Police Fight Sex-Trafficking with Unlikely Partners – Defending Those Who Can’t Defend Themselves


CBN By Efrem Graham, News Anchor & Reporter
Friday, October 04, 2013

CHICAGO —  Human trafficking has grown so much, the crime is challenging illegal drugs as the most profitable criminal enterprise in the country.

In Chicago, police are working to solve more than 220 missing person cases. A growing number of those are children being trafficked for sex.

Police realize they can’t fight this problem alone. That reality has given birth to a unique partnership.

Fighting this crime wave takes more than a gun and uniform. You need a street perspective, and that’s where community activist Andrew Holmes and former cop Carlos Rodriguez come in.

Both now work as private investigators with Morrison Security. They also lead the firm’s volunteer effort to rescue victims of sex trafficking.

Sean Morrison owns the business and doesn’t charge victim’s families for the search and rescue.

Still, Morrison told CBN News, “Carlos and Andrew Holmes, they are the rock stars of this whole thing. They are my heroes and I always tell them that.”

CBN News spent a few days shadowing the two men and their tireless work.


Rock Stars, Heroes

“It just gets to me sometimes — not sometimes, all the times — trying to rescue these kids and the condition that they are in, dehydrated,” Holmes said in an emotional interview.

“You can see their ribs, just standing there, no shoes, eyes blood shot red. Body has been abused,” he said.

Carlos Rodriguez described the work the company has been doing for the last four years.

“When we’re on the street, working, side by side with the Chicago Police Department and providing them with information, they know that there are children involved and you know a police officer will take a lot of calls. But when it is a child, that is a sore spot for any officer,” Rodriguez said.

“We seemed to have been called to this. And we do look at it as a calling. People say why do you do this? And my response has always been if we don’t do it, who is going to do it,” Morrison said.

The Call Center

The firm has set up a phone center where people can call to offer crime tips. The phones ring often with many people who don’t want to call police because they are afraid.

On CBN News’ visit to the firm, Holmes and Rodriguez take a call about a missing 16-year-old. After talking to police and scouring online sex ads, the investigators follow a lead to a nearby hotel.

That lead does not deliver the girl, but in just 24 hours, Rodriguez and Holmes track down the missing girl at an abandoned house on the city’s South Side.

The happy ending is the latest of the more than 85 rescues performed by the security firm.

Holmes described the rescue saying,

“It never gets old because there is always another one,” Holmes said, describing the rescue. “But to deliver her hand in hand to her family, it means so much to me. It means glory to me. My prayers have been answered.”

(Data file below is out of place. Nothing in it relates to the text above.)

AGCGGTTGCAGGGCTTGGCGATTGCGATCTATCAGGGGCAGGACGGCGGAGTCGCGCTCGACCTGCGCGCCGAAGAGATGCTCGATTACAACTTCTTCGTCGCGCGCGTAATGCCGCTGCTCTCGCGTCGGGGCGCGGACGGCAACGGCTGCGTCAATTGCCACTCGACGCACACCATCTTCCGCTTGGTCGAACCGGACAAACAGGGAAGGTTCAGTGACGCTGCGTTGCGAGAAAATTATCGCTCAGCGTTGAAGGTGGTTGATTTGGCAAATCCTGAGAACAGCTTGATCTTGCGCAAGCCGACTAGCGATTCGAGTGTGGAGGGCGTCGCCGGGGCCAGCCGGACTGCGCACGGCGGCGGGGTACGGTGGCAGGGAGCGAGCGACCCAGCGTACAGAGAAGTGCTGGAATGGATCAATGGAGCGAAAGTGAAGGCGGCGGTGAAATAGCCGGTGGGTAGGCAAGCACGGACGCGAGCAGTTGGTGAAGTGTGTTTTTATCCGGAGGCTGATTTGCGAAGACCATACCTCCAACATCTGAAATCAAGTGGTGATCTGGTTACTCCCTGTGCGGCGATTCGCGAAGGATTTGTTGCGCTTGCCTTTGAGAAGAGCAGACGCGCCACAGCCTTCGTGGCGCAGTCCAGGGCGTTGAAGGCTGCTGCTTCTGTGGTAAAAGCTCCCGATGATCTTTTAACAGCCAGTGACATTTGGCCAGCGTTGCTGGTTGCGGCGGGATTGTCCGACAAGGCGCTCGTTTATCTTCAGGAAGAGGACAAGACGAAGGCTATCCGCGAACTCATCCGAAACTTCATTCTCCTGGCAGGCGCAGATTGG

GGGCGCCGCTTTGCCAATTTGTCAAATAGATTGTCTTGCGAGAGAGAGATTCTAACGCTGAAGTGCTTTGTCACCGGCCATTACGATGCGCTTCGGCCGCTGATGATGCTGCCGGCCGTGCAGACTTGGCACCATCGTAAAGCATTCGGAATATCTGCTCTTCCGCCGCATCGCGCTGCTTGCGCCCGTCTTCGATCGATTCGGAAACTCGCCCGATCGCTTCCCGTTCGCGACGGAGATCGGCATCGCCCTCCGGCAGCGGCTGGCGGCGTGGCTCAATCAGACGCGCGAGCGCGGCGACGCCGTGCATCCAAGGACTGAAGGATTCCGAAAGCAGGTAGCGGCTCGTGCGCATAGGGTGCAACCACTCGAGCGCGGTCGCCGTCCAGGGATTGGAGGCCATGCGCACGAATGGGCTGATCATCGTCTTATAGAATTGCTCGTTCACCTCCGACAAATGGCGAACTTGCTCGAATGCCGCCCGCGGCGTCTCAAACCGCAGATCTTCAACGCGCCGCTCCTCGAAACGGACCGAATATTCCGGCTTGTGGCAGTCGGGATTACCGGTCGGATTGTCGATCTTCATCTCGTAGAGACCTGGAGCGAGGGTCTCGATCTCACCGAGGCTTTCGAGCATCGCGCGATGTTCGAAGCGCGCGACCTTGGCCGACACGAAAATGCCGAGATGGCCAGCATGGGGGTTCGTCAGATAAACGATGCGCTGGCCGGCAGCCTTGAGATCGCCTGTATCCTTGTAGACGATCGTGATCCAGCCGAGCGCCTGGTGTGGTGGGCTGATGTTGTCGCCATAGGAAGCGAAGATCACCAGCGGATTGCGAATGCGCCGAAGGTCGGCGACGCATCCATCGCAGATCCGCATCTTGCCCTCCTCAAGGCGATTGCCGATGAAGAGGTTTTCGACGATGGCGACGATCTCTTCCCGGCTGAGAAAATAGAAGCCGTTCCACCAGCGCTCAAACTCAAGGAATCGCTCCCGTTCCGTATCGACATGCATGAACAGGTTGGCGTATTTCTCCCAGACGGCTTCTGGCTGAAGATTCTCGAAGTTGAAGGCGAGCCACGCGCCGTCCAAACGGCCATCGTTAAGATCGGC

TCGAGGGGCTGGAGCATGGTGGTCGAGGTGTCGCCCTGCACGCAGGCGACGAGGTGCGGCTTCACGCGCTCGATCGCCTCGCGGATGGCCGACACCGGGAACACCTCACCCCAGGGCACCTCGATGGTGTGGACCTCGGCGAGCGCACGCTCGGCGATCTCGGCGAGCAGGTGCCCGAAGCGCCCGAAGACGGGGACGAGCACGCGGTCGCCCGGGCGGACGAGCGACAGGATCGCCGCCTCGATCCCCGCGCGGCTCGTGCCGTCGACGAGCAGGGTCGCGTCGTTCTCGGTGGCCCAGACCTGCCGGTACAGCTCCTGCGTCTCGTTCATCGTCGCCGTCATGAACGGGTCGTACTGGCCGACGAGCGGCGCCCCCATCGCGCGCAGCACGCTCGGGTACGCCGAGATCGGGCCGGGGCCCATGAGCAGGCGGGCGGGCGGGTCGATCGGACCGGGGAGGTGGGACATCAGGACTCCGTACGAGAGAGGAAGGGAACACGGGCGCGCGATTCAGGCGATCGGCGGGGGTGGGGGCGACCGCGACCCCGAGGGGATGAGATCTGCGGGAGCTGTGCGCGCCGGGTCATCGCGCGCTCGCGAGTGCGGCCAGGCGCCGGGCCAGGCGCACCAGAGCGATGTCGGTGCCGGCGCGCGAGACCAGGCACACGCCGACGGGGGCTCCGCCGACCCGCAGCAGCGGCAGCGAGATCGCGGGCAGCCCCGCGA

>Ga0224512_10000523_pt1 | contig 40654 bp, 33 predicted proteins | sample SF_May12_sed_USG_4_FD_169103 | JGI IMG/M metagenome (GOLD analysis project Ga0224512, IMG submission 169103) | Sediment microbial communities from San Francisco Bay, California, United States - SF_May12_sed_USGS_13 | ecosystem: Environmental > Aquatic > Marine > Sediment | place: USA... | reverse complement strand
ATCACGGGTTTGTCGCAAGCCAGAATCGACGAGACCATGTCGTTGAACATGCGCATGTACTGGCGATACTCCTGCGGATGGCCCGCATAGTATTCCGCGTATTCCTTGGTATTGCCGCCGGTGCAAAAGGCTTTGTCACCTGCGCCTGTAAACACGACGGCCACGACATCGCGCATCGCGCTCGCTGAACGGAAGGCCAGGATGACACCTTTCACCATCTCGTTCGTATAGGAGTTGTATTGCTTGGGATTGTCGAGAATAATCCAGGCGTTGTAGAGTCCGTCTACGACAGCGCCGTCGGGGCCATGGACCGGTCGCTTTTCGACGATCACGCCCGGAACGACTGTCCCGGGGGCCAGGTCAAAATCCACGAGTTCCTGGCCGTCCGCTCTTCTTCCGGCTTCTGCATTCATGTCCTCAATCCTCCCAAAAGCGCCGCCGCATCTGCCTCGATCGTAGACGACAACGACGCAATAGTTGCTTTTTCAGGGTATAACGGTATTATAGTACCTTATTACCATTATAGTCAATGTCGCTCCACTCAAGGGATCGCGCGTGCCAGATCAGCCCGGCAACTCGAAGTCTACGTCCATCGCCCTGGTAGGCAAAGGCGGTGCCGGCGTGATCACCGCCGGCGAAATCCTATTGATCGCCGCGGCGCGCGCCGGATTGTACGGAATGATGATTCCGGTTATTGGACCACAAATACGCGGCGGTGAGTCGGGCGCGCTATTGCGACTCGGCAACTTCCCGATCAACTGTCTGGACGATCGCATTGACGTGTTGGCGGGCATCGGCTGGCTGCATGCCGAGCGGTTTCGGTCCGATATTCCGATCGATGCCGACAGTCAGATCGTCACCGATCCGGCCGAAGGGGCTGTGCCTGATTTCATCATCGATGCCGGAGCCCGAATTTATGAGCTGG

The Rescue

Andrew reunites the victim with her uncle, Meldan Langford.

“I feel so blessed right now.  My daughter just graduated yesterday. Just to find her. It is just another blessing in itself,” Langford told CBN News.

“Our first mission is to rescue these children from off the street and get them back to an environment where they have safety,” Morrison said in reaction to the rescue. “Our second mission is to educate.”

Just hours later Andrew headed back to the city’s south side. This time, he delivered a message of warning to children at the Southside Worship Center. He was there at the invitation of the church’s pastor, Titus Lee.

Pastor Lee has made it his mission to teach the children and adults in his congregation about the growing criminal enterprise.

He even turned a Wednesday night bible study into a workshop on sex trafficking. Rodriguez and Holmes lead that meeting.

“I realize that if the church is silent, we are going to lose more young people. We must be vocal. We must be proactive and we must engage,” Lee told CBN News.

Learning to Be Watchful

The pastor and father of young daughters said his eyes are certainly more watchful.

“When I look at a girl walking alone now, with her head down, I wonder is she one. Where is her home?  Is she out here wandering? Or is she under someone else’s control? Or is she headed that way, without intervention? When I see them on their cell phones, scrolling now, who are they communicating with?” Lee said.

“It’s reality,” the pastor continued. “There are victims and victimizers who could be right in the community and right in the church.”

And while Morrison Security has rescued several victims in that church’s neighborhood, many potential targets remain across the city.

Morrison said the victims “cover the whole spectrum from A to Z, as far as background goes.”

“Educated, some are not educated. Some are working, middle class families.” he said. “We even have law enforcement personnel, grandchildren of law enforcement personnel.”

In many ways, human trafficking is a speeding train, moving faster than even police can track. And officers say its profit engine could soon overtake the drug trade.